Tuesday, December 29, 2009

Gaza Freedom March Day #4: Polishing a Turd

Susan Mubarak, Dictator's wife, has graciously agreed to send 100 people, w/ supplies, from our group of 1400.The delegation will be under her auspices.

Code Pink/Free Gaza March has formally agreed to this "generous offer."

Their thinking, one supposes, for this process was not transparent, is that the aid that people brought (there are individuals here who have raised upwards of $15,000 in aid by themselves) will theoretically reach the stranded Palestinian people. This delivery, from the grassroots, should not be dismissed as symbolic. It is essential that this material aid land in the hands of the intended people. If it doesn't, it would have to be considered an act of piracy. We have seen President Obama deal, rather decisively, with pirates from Africa before. Though something tells me that, if anything, Obama is on the side of the pirates this time.

In addition to the aid getting across the border, 100 people from 20-30 countries accompanying around 50,000 Palestinians on their march from Rafah (in the south) to Erez Military Outpost in the north, is extremely important. The possibilities change with the presence of such an international contingent. The probability of violence from the Occupying Israeli Settler Armies diminishes (though doesn't disappear). The significance of this reduction cannot be understated.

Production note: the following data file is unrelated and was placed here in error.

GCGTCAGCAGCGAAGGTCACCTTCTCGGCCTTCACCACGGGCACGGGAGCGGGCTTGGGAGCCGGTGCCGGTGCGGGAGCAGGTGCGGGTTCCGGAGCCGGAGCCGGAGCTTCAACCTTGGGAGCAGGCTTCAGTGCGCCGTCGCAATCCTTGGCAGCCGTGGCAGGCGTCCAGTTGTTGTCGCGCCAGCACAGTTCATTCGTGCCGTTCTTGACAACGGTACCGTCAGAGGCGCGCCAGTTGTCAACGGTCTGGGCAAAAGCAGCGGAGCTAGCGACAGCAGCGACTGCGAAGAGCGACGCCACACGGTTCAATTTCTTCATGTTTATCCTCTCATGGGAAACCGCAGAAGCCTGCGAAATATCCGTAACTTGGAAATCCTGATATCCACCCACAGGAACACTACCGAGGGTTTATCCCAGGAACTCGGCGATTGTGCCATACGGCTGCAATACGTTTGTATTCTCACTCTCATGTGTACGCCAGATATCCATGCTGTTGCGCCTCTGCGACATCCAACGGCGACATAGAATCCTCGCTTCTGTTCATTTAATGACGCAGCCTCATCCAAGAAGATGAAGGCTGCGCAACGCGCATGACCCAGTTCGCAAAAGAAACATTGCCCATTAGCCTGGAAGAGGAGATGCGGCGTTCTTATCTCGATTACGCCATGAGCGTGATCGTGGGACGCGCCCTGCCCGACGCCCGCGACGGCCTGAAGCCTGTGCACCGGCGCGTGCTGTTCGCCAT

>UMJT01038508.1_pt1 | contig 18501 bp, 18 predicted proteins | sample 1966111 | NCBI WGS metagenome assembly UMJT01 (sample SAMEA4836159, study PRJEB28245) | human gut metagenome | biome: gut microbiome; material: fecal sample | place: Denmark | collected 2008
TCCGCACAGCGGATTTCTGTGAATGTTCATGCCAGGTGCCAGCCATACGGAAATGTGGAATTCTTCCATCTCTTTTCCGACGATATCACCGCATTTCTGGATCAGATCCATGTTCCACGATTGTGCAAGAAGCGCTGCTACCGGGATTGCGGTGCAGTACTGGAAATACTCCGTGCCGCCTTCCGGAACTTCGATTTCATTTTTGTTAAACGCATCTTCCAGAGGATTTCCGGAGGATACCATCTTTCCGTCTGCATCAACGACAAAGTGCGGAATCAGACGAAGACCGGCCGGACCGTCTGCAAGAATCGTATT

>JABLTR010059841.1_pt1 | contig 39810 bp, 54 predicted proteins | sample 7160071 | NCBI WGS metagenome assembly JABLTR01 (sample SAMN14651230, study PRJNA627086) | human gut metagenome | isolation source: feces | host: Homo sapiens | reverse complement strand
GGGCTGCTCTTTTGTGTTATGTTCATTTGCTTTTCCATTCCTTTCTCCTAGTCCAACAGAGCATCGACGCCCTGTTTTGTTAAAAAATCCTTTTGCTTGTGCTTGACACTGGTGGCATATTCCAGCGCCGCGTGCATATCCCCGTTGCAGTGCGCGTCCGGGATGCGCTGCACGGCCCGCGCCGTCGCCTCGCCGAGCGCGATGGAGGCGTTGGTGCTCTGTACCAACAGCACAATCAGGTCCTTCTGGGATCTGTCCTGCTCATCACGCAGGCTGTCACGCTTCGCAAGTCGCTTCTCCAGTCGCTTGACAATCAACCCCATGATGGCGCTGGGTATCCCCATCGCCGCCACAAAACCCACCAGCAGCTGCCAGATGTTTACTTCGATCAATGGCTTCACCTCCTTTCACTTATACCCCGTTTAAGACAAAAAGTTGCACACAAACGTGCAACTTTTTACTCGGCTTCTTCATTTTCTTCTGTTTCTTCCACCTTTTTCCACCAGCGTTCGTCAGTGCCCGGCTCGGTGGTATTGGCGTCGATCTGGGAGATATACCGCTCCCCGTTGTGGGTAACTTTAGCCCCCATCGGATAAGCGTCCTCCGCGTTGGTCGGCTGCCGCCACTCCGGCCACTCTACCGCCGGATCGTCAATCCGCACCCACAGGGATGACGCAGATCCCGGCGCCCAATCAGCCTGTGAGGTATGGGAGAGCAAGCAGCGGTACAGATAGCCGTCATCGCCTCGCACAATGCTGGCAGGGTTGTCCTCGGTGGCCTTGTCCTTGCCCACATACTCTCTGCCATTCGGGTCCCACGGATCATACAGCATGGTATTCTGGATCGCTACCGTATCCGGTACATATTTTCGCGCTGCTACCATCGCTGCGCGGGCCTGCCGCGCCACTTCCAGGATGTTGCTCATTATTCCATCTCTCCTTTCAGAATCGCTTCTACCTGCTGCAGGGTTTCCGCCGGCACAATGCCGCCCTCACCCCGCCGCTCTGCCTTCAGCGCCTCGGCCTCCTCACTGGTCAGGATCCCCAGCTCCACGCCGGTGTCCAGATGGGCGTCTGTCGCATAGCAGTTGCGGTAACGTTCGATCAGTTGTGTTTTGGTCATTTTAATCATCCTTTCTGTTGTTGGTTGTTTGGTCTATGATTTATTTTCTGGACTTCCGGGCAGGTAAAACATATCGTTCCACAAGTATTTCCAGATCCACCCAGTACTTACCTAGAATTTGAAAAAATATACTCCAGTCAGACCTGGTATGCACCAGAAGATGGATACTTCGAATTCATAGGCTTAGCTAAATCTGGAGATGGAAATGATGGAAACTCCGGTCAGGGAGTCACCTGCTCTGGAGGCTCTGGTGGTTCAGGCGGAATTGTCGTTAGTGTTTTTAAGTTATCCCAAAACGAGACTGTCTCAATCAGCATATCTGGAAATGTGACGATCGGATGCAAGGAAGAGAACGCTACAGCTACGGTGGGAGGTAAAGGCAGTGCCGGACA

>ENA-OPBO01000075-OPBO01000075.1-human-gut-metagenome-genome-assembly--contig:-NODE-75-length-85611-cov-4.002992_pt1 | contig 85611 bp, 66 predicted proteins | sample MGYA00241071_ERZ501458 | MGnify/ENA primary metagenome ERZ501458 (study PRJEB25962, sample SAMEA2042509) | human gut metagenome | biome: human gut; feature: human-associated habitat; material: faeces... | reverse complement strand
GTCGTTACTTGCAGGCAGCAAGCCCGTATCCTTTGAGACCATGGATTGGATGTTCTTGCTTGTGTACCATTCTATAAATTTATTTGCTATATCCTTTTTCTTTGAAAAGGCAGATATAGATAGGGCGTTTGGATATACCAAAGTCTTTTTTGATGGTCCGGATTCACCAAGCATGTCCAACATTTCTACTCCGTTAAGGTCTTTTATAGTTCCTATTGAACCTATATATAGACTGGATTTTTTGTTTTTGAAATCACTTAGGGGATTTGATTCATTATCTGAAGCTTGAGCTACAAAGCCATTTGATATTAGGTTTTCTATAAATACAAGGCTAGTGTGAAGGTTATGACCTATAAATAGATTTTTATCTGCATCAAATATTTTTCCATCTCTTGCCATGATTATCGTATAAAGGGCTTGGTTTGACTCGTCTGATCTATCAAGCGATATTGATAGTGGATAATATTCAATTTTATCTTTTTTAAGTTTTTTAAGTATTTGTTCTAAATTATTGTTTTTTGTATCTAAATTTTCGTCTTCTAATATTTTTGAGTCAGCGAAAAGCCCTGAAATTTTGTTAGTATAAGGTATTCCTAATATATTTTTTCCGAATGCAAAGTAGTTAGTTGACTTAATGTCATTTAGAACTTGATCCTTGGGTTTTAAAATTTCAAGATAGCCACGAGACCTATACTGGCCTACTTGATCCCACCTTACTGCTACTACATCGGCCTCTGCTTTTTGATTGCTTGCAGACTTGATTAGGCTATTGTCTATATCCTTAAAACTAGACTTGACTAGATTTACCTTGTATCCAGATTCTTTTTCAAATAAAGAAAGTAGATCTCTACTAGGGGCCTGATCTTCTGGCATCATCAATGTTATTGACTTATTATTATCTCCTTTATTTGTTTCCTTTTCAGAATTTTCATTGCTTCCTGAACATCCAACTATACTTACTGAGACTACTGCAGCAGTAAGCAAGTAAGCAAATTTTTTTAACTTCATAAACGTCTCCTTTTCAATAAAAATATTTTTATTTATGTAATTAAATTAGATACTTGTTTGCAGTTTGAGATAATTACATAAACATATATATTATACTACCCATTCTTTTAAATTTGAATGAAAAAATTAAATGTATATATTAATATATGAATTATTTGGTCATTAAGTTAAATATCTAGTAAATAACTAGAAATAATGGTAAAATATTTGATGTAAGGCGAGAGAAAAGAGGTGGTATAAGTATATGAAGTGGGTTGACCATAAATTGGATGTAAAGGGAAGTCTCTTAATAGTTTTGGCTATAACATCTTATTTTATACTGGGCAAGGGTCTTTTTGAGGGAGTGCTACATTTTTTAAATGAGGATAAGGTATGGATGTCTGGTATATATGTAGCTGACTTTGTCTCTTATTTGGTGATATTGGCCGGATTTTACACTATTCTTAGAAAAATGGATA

Again, these two points should be seriously considered. But I can't help consider a few others, as well.

At 9:08pm I got a text that reads:
"100 ppl going to gaza wed. Need delegates from these countries now: belgium s. africa, netherlands, turkey, swiss, nz, slovenia, bulgaria, cameroon, indo, mex, romania, bosnia, spain, australia"

It so happens that I've become good friends with the Turkish/Bulgarian/Romanian delegation. So, I sent their names and phone number to the organizers. I got back reply:
"Turkey cant go because theyre not letting people from the middle east in"


What's that you say? There's an ethnic component to this "Chosen 100?" Is this how far we've fallen, to except a blatantly racist determination against "people from the middle east," who we all have come to support? Why would anyone, ever, agree to that?

It turns out that, some delegations are answering that question by denouncing the entire ordeal.

The South African delegation has categorically refused to offer a single delegate. "This is a sellout," one of the union workers told me. They know something of dealing with dictatorships and apartheid. There is so much to say here, but I haven't the time. I'll just reiterate that the products of the South African anti-apartheid Revolution are insulted by this "offer," and have flatly refused to participate. (There are, as far as I can tell, no South Africans in leadership positions in FGM.)